Shrimp and Sausage Gumbo

Shrimp and Sausage Gumbo
Lauri Patterson/E+/Getty Images
Prep: 20 mins
Cook: 30 mins
Total: 50 mins
Servings: 8 servings
Nutrition Facts (per serving)
608 Calories
28g Fat
61g Carbs
29g Protein
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Nutrition Facts
Servings: 8
Amount per serving
Calories 608
% Daily Value*
Total Fat 28g 36%
Saturated Fat 6g 28%
Cholesterol 142mg 47%
Sodium 1661mg 72%
Total Carbohydrate 61g 22%
Dietary Fiber 4g 16%
Protein 29g
Calcium 178mg 14%
*The % Daily Value (DV) tells you how much a nutrient in a food serving contributes to a daily diet. 2,000 calories a day is used for general nutrition advice.
(Nutrition information is calculated using an ingredient database and should be considered an estimate.)

There are about as many versions of a pot of gumbo as there are cooks who make it, and this is merely one take on the legendary dish. But one thing all good gumbos have in common is a roux - a blend of flour and oil cooked until an amber brown color. The unmistakably rich, nutty flavor that it adds to the soup/stew sets it apart from the ordinary.
Check out the step-by-step instructions and photos for this gumbo recipe.


  • 1/2 cup plus 2 tablespoons vegetable oil
  • 3/4 cup all-purpose flour
  • 2 medium bell peppers (red, yellow or green, or a mix; cored, seeded, and cut into 1/2-inch pieces)
  • 1 large onion (coarsely chopped)
  • 2 celery ribs (cut into 1/2-inch pieces)
  • 2 garlic cloves (minced)
  • 1/2 teaspoon cayenne pepper
  • salt to taste
  • black pepper to taste
  • 1 pound andouille (smoked, or kielbasa sausage, halved lengthwise, sliced 1/4 inch thick)
  • 8 cups chicken stock (or canned low-sodium broth)
  • 3 tablespoons Worcestershire sauce
  • 3 tablespoons parsley (flat leaf, finely chopped)
  • 2 teaspoons oregano (dried, crumbled)
  • 1/2 pound okra (trimmed, cut crosswise into 1/4-inch-thick slices, or 1 10-ounce package frozen chopped okra, thawed)
  • 1 pound medium shrimp (shelled and deveined)
  • 2 scallions (white and light green parts, thinly sliced)
  • Optional: 2 cups rice (hot cooked)
  • Optional: filé powder, for serving

Steps to Make It

  1. In a heavy-bottomed medium saucepan, combine the 1/2 cup of the vegetable oil and the flour, and whisk to combine. Cook over medium heat, whisking almost constantly, until the mixture (called a roux) becomes a nice amber brown color, about 15 minutes. Remove the pan from the heat.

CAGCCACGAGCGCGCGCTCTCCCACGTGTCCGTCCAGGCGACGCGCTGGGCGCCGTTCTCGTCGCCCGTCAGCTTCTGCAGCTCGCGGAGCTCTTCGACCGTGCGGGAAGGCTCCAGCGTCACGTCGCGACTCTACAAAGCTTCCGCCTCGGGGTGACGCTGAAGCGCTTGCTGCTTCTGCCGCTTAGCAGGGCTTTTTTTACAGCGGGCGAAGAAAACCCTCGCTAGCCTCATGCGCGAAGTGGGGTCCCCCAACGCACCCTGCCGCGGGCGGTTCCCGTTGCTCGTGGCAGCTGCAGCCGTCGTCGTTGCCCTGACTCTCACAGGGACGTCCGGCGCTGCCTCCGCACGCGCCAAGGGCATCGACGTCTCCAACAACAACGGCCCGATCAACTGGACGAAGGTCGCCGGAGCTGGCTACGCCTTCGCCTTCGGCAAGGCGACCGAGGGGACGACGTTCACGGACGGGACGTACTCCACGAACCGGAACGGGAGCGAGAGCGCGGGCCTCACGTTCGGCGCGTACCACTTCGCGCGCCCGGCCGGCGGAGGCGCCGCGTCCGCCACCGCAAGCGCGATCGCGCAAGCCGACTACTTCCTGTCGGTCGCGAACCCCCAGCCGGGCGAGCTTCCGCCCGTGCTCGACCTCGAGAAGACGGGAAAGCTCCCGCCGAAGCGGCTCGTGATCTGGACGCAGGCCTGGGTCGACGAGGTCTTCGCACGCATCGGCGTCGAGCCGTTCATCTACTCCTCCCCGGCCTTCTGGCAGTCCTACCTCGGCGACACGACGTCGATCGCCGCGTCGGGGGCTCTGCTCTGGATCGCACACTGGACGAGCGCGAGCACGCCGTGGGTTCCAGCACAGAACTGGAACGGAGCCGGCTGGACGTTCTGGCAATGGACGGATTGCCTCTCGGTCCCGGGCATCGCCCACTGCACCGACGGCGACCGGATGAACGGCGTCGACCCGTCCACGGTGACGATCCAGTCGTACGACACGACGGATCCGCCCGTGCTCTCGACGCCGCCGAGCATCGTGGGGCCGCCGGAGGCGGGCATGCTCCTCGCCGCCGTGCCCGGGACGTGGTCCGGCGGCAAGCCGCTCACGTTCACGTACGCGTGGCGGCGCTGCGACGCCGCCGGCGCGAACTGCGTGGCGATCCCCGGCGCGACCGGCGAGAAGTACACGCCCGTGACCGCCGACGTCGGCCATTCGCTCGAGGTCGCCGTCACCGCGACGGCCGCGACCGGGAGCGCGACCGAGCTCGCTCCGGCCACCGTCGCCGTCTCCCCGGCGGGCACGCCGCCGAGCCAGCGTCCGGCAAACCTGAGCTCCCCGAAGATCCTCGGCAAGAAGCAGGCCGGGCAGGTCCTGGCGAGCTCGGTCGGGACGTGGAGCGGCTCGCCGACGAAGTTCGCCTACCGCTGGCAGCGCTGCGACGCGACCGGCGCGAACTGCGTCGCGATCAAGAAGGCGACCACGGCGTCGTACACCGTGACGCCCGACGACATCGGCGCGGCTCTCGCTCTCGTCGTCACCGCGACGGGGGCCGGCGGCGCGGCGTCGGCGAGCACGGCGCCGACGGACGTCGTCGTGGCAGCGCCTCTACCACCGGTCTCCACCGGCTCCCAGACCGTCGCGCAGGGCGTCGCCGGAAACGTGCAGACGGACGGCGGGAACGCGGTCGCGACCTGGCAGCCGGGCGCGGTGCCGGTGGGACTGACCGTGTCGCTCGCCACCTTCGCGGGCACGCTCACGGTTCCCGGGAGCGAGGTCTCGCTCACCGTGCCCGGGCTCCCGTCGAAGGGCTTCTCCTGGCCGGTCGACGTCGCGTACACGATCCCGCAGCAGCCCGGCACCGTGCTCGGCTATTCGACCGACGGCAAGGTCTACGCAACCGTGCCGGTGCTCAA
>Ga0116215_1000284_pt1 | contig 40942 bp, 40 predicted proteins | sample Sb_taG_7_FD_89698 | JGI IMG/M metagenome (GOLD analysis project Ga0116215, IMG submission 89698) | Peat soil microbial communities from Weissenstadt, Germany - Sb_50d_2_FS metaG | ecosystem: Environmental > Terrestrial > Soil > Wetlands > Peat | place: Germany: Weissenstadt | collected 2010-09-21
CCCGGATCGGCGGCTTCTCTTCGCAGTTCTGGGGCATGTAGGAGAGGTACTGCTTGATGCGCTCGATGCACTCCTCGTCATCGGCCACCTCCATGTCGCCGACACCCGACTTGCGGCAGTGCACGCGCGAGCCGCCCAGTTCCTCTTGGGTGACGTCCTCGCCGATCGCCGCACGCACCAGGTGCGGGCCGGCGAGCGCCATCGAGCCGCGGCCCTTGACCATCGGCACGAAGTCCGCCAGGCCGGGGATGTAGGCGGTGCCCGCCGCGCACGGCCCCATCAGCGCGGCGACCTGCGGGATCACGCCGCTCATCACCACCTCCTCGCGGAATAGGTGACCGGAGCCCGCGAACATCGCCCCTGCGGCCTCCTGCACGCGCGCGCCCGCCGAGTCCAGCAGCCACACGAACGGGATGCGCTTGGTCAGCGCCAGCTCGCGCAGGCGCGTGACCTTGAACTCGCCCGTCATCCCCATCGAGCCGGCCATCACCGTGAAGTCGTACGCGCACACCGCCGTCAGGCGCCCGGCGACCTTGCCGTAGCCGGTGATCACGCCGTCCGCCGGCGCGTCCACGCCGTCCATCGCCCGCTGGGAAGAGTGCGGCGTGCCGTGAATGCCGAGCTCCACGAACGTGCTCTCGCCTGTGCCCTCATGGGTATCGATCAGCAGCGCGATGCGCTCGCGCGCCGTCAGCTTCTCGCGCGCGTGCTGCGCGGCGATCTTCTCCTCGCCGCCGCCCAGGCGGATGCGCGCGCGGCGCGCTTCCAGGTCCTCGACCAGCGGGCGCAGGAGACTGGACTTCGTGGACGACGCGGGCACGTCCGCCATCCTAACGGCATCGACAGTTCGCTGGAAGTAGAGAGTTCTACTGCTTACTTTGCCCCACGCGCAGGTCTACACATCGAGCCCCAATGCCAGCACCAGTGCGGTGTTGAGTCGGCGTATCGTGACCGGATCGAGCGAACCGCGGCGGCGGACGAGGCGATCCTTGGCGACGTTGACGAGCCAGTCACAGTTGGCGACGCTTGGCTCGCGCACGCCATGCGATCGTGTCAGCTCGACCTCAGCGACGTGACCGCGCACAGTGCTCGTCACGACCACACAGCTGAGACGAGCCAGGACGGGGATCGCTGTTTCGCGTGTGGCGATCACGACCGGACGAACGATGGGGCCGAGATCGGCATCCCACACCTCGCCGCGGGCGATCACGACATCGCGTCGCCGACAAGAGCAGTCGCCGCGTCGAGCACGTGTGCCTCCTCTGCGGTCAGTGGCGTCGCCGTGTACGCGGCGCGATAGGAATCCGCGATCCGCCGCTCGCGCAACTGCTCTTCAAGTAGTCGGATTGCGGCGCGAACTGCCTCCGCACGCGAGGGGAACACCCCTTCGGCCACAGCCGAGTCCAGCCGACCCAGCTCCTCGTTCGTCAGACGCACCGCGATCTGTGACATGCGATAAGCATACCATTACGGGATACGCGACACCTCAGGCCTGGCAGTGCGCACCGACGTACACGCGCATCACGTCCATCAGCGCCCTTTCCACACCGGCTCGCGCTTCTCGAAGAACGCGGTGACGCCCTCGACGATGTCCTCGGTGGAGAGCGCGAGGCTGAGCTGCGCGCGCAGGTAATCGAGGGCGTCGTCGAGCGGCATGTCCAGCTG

2. In a large Dutch-oven or soup pot, heat the remaining 2 tablespoons of vegetable oil until shimmering. Add the bell peppers, onion, celery, garlic, and cayenne. Season the vegetables with salt and pepper and cook them over moderately high heat until they are softened, about 5 minutes.

  3. Stir the roux and add it the vegetables, stirring to combine. Cook, stirring often, for 5 minutes. Add the sausage and cook, stirring occasionally, until lightly browned, about 5 minutes. Add the chicken stock, Worcestershire sauce, oregano and 2 tablespoons of the parsley, and simmer over moderate heat for 10 minutes.

  4. Add the okra, reduce the heat and simmer until the okra is tender, about 15 minutes.

  5. Add the shrimp and scallions to the pot, season lightly with salt and simmer, stirring, until the shrimp are opaque and cooked through, about 2 minutes longer. Remove the pot from the heat and adjust the seasonings. Let the gumbo rest for 10 minutes.

  6. Ladle the gumbo into shall bowls, spoon 1/2 cup of rice into the center of each serving, if desired, and sprinkle with the remaining parsley. Serve with filé power alongside, allowing each person to sprinkle it lightly over their serving. When stirred into the gumbo, it will slightly thickened it.


  • A roux is not hard to make, but it does require some time. It does need to be stirred for about 20 minutes to achieve the rich, amber brown color - but the flavor it adds to the gumbo is worth every minute.
  • Be sure that you use a heavy pot to make the roux to prevent it from burning.• Filé powder is made from the leaves of sassafras. Don't cook the gumbo with file powder in it, as it will become stingy. Serve it at the table for diners to sprinkle over their individual servings. Look for file powder at specialty food market or large supermarkets.